News 11/10/2021

SHRM: 2022 Health FSA Contribution Cap Rises to $2,850

Employees can put an extra $100 into their health care flexible spending accounts (health FSAs) next year, the IRS announced on Nov. 10, as the annual contribution limit rises to $2,850, up from $2,750. But with open enrollment for the 2022 benefits year already under way at many organizations, the increase may have come too late for some employees to take advantage of it.

If the employer’s plan permits the carryover of unused health FSA amounts, the maximum carryover amount rises to $570, up from $550, but COVID-19 relief extends the allowable carryover amount further, as discussed below.

Tax-exclusion limits for employer-sponsored commuting benefits and adoption assistance programs are also rising for 2022, the IRS announced in Revenue Procedure 2021-45.

The IRS, on Nov. 4, separately announced 2022 contribution limits for 401(k) and similar defined contribution plans and annual limit adjustments for defined benefit pension plans.

Health FSAs

The chart below shows the adjustment in health FSA contribution limits for 2022. Employers may set lower limits for their workers.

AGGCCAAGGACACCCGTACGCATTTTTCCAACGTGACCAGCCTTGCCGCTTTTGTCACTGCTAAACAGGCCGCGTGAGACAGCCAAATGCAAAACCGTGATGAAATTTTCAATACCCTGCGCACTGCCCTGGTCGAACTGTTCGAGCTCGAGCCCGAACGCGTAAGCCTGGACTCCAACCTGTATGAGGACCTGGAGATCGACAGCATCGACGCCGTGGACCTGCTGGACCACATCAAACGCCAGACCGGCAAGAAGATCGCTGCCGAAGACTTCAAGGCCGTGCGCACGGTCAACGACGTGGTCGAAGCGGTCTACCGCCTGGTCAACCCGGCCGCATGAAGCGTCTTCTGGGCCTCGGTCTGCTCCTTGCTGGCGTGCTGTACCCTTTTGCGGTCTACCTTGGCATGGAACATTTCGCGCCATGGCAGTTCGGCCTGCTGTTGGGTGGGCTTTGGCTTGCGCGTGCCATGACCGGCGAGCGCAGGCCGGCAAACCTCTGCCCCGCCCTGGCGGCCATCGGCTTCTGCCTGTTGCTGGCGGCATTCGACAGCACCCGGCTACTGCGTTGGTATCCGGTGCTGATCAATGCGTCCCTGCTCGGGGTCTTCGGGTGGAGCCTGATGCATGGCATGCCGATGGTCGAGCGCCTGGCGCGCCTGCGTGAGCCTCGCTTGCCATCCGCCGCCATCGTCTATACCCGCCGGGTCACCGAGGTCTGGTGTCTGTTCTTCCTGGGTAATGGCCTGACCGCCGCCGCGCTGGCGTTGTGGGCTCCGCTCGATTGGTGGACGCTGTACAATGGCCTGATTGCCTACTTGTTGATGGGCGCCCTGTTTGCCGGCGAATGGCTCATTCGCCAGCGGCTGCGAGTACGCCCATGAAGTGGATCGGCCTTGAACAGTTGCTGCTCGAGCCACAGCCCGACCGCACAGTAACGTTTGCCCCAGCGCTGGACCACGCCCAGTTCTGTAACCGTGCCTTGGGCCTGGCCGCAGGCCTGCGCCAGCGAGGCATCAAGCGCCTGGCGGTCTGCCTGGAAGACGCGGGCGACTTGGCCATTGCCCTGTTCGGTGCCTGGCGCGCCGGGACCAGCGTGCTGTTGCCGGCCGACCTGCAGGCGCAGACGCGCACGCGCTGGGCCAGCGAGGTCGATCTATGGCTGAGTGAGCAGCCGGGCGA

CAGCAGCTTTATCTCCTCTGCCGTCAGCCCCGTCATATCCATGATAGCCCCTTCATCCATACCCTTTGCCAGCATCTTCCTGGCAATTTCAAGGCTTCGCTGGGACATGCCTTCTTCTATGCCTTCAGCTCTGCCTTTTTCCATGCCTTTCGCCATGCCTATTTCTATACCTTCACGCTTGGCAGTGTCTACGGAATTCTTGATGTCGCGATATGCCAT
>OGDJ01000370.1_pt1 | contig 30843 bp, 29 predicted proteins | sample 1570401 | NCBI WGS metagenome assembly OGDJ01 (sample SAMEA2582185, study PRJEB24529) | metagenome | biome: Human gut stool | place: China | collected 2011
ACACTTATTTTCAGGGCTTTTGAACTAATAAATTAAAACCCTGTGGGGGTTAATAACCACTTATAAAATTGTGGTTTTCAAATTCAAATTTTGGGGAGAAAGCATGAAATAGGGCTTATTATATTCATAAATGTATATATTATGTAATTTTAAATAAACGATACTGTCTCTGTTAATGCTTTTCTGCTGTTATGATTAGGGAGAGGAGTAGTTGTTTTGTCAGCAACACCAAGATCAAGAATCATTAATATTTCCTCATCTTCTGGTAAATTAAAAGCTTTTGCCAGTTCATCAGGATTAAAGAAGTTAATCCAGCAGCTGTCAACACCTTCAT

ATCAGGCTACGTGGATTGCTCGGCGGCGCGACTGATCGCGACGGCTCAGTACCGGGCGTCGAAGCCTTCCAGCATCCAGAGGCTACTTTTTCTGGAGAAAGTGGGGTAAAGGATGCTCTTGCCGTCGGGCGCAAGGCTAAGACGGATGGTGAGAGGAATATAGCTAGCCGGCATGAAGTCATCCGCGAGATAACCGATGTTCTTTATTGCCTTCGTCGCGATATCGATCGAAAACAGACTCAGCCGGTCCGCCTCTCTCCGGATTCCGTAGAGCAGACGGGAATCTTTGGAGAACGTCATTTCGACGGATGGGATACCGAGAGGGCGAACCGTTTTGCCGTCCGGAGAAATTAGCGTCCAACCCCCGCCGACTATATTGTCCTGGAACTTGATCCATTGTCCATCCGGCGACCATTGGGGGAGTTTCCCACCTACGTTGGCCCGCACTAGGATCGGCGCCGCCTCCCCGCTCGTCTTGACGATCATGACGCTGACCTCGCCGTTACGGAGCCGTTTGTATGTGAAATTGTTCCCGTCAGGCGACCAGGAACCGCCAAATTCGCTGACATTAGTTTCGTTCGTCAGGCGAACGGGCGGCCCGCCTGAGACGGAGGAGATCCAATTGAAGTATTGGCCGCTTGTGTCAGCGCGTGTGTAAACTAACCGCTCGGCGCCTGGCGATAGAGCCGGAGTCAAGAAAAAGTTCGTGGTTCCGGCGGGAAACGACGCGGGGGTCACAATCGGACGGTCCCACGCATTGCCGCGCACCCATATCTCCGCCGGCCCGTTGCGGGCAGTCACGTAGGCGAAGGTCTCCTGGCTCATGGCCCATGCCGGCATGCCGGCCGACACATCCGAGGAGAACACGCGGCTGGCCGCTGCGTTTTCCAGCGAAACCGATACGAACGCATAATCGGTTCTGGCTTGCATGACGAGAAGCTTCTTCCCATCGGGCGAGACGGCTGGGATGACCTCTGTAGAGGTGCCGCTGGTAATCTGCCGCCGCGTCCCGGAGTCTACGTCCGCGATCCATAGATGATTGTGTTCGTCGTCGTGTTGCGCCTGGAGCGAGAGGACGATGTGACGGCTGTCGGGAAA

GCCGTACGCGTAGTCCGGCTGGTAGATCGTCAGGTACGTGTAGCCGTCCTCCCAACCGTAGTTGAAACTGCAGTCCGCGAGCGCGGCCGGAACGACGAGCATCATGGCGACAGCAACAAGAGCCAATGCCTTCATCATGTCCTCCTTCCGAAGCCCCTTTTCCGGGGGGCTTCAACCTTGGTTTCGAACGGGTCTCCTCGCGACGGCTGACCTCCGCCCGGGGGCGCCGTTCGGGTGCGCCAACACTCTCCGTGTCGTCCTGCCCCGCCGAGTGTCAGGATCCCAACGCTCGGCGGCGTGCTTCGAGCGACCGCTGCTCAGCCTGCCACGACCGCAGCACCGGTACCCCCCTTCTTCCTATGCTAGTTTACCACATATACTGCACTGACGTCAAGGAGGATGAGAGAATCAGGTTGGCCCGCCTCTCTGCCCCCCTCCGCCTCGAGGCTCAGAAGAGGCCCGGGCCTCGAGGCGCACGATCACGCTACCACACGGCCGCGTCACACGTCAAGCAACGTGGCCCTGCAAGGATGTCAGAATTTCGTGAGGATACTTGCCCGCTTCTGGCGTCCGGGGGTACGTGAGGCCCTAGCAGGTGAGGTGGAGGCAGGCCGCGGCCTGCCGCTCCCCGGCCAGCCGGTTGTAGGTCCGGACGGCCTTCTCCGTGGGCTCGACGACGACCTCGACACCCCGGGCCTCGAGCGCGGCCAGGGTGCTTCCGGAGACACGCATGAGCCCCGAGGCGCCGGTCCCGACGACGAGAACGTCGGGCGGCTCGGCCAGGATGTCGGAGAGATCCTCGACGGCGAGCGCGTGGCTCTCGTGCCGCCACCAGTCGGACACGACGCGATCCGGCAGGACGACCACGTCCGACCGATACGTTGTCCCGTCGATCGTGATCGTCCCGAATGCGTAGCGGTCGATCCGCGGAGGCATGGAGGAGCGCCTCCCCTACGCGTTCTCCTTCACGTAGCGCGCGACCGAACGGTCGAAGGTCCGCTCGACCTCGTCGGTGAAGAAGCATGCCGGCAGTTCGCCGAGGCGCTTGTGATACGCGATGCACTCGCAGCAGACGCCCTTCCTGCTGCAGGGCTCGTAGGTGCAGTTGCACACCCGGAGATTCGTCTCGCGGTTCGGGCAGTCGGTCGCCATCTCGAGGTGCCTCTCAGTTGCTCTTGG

Health Flexible Spending Accounts
(Includes limited-purpose FSAs)
2022 2021 Change
Maximum salary deferral contribution $2,850 $2,750 +100
Maximum rollover amount $570
(but modified by COVID-19 relief to allow full carryover of unused amounts)
(but modified by COVID-19 relief to allow full carryover of unused amounts)
Source: IRS Revenue Procedure 2021-45.

The limit also applies to limited-purpose FSAs that are restricted to dental and vision care services, which can be used in tandem with health savings accounts (HSAs).

The IRS released 2022 HSA contribution limits in May, giving employers and HSA administrators plenty of time to adjust their systems for the new year. The individual HSA contribution limit will be $3,650 (up from $3,600) and the family contribution limit will be $7,300 (up from $7,200).


When benefit plan limits for the upcoming year are released after open enrollment periods have begun, “many employers just keep the previous year’s limits in place for ease of administration, and lag a year behind,” said Kim Buckey, vice president of client services at DirectPath, a benefits advocacy and education firm.